May 11, 2020

Axios Markets

By Dion Rabouin
Dion Rabouin

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🎙 “Perhaps the most valuable thing [my father] taught me was that there is no contradiction between devotion to work and enjoyment of life and people.” - See who said it and why it matters at the bottom.

1 big thing: The money is still on Trump

Illustration: Aïda Amer/Axios

Even after the White House's delayed response to the coronavirus outbreak, unprecedented job losses and a bruising recession, investors and betting markets are still putting their money on President Trump to win re-election.

The big picture: Presumptive Democratic presidential nominee Joe Biden holds a sizable lead in most national and individual swing state polls — but money managers still expect Trump to retake the White House in November.

  • In a late April survey of 908 U.S.-based investors with at least $1 million of assets, UBS found that 53% said they planned to vote for Biden.
  • But 52% think Trump will win.

The intrigue: The world's most popular betting destinations show Trump as the clear favorite.

  • The RealClearPolitics average of betting websites gives the advantage to Trump with an average spread of 8.2, as of Sunday night.
  • Casino sportsbooks are paying around $83 for winning bets on Trump versus $135 for winning bets on Biden, making Biden the unequivocal underdog, Bovada shows.

What we're hearing: The expectation for Trump to triumph seems to largely reflect optimism about the economy once various state and local lockdown orders end, economists say.

"We can’t expect that the economy is going to be in very good shape, although the trajectory ought to be pretty positive by November," Steve Skancke, a former Treasury Department and Council on Economic Affairs official in the Carter and Reagan administrations, tells Axios.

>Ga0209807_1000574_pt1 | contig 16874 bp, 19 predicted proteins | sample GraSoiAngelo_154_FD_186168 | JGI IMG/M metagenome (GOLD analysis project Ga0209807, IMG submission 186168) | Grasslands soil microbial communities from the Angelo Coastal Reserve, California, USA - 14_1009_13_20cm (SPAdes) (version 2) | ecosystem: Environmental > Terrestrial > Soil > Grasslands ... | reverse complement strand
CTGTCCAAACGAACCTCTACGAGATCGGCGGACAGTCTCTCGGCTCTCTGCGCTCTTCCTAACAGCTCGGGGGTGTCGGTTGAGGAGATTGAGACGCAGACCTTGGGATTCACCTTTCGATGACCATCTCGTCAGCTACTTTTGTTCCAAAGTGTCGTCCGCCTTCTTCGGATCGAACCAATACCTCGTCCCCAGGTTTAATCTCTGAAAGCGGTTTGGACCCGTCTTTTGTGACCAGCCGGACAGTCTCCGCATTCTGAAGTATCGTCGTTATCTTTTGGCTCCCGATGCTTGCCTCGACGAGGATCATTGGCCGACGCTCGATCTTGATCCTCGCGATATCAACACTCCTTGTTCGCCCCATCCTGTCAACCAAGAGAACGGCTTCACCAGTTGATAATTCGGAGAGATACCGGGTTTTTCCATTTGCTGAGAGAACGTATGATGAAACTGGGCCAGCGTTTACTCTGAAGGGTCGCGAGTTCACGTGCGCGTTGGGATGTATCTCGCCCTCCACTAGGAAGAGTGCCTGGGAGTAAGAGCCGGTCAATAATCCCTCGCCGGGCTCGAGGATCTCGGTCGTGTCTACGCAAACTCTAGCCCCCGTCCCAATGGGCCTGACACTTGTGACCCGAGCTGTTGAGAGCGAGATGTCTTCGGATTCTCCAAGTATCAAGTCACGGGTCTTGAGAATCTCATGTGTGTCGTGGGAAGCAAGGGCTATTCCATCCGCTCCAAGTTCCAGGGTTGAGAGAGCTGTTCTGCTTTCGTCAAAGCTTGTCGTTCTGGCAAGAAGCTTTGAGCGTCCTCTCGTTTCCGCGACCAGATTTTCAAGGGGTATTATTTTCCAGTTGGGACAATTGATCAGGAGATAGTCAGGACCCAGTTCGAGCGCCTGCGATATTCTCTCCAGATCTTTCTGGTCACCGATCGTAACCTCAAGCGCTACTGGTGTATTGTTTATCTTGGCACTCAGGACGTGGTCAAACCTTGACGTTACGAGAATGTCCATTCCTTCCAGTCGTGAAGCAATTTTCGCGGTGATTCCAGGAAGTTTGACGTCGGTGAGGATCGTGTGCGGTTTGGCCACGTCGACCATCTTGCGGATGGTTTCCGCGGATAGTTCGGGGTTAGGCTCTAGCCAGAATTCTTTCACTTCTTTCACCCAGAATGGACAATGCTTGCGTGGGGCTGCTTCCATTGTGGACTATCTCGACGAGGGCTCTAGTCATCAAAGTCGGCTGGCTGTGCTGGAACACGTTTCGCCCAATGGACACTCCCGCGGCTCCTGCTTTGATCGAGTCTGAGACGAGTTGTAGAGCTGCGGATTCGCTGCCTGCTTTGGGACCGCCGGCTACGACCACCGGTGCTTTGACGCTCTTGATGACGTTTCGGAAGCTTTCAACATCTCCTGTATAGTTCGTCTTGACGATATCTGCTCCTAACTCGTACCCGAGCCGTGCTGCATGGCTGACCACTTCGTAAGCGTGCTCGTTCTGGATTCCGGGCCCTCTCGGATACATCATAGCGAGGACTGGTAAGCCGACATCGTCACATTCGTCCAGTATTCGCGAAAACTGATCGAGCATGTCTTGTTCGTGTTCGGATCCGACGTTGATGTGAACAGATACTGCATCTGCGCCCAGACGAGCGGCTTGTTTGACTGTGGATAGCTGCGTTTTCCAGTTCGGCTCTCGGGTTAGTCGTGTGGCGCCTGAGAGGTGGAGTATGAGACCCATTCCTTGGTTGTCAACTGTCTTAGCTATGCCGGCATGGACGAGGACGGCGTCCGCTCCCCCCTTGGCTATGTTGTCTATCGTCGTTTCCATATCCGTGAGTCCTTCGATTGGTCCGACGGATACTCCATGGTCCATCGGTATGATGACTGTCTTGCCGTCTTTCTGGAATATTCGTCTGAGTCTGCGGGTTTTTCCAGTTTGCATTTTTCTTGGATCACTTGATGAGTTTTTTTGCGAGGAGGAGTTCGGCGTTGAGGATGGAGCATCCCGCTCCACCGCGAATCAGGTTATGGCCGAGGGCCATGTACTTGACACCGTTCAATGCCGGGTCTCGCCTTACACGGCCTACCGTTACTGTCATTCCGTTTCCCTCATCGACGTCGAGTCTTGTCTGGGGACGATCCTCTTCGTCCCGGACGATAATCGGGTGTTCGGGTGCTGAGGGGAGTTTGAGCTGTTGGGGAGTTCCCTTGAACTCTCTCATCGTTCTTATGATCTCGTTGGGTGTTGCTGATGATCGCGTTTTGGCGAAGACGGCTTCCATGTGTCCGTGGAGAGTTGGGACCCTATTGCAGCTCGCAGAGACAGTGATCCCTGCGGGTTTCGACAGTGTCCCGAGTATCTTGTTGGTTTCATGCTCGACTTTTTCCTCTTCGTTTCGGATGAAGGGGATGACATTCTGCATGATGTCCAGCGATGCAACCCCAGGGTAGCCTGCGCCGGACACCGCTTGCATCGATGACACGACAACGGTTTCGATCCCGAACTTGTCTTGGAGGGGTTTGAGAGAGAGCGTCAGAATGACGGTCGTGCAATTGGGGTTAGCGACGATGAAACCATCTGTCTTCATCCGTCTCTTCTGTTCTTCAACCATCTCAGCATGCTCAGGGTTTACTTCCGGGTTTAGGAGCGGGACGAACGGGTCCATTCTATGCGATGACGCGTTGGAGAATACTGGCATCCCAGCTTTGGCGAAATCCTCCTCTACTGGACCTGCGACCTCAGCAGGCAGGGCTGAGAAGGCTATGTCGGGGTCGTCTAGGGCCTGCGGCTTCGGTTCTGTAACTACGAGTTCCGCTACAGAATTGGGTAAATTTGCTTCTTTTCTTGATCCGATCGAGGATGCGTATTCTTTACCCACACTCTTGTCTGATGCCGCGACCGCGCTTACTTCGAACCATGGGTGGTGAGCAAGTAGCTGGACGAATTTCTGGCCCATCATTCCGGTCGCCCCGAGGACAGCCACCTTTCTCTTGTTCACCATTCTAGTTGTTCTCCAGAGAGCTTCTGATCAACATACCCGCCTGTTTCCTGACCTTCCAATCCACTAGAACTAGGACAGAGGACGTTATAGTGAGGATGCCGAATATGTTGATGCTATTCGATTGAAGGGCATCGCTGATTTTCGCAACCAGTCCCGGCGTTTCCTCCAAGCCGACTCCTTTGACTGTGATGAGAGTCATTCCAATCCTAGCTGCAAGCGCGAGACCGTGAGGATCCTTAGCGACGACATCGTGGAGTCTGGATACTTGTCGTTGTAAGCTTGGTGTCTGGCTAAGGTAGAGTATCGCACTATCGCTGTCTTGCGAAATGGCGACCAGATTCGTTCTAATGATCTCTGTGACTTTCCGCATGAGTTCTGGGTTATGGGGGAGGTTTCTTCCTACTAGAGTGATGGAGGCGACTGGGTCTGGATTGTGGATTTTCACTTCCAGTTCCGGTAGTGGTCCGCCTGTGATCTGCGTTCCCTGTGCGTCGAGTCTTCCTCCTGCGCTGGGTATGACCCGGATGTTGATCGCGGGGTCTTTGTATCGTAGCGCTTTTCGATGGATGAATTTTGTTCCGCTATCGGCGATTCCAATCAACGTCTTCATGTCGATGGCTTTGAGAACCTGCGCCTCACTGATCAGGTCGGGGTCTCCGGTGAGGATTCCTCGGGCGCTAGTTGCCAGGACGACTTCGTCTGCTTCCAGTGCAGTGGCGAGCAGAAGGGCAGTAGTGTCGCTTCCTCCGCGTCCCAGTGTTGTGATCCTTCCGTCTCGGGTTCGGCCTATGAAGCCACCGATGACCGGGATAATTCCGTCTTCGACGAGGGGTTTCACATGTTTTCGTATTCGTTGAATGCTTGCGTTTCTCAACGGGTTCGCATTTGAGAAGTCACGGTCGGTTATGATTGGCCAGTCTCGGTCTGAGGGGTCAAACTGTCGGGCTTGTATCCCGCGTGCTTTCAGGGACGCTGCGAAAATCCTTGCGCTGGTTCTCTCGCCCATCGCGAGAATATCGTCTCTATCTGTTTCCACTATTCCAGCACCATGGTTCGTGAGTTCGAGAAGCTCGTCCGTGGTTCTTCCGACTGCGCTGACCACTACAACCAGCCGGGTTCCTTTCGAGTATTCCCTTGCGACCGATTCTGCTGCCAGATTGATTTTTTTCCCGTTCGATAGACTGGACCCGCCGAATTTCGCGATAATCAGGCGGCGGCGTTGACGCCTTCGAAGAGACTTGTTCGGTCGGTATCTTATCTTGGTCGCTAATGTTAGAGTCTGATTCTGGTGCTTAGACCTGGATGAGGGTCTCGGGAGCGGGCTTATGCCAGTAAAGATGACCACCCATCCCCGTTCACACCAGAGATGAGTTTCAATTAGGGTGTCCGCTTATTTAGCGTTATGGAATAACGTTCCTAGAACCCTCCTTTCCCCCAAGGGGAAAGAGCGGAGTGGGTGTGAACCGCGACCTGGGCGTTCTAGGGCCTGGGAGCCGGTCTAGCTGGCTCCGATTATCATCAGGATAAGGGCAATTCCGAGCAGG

• As November approaches it's "more than likely we’re going to see a positive stock market and there will be positive job growth," says Skancke, now chief economic adviser at wealth manager Keel Point.

Between the lines: "The wildcard obviously is the virus and the [potential] vaccine," Mark Zandi, chief economist at Moody's Investor Service, tells Axios.

  • "And that’s a very significant wildcard both on the downside and the upside for people’s perceptions of how the president managed all this and how they’re going to vote in November."

Yes, but: Thus far Trump has not gotten the expected bump that comes from national catastrophes as Americans typically rally around the flag and the president, says Bernard Baumohl, chief economist at the Economic Outlook Group.

  • "These are times when the nation as a whole, the American people, will look to the president and the White House for policies that will get them out of this mess and all they’re seeing is rhetoric designed to get Trump re-elected," he tells Axios.
  • "He wants to see the economy be revived again but before it’s safe to do so. That I think is going to become somewhat catastrophic when the numbers start to pick up for that second wave" of infections.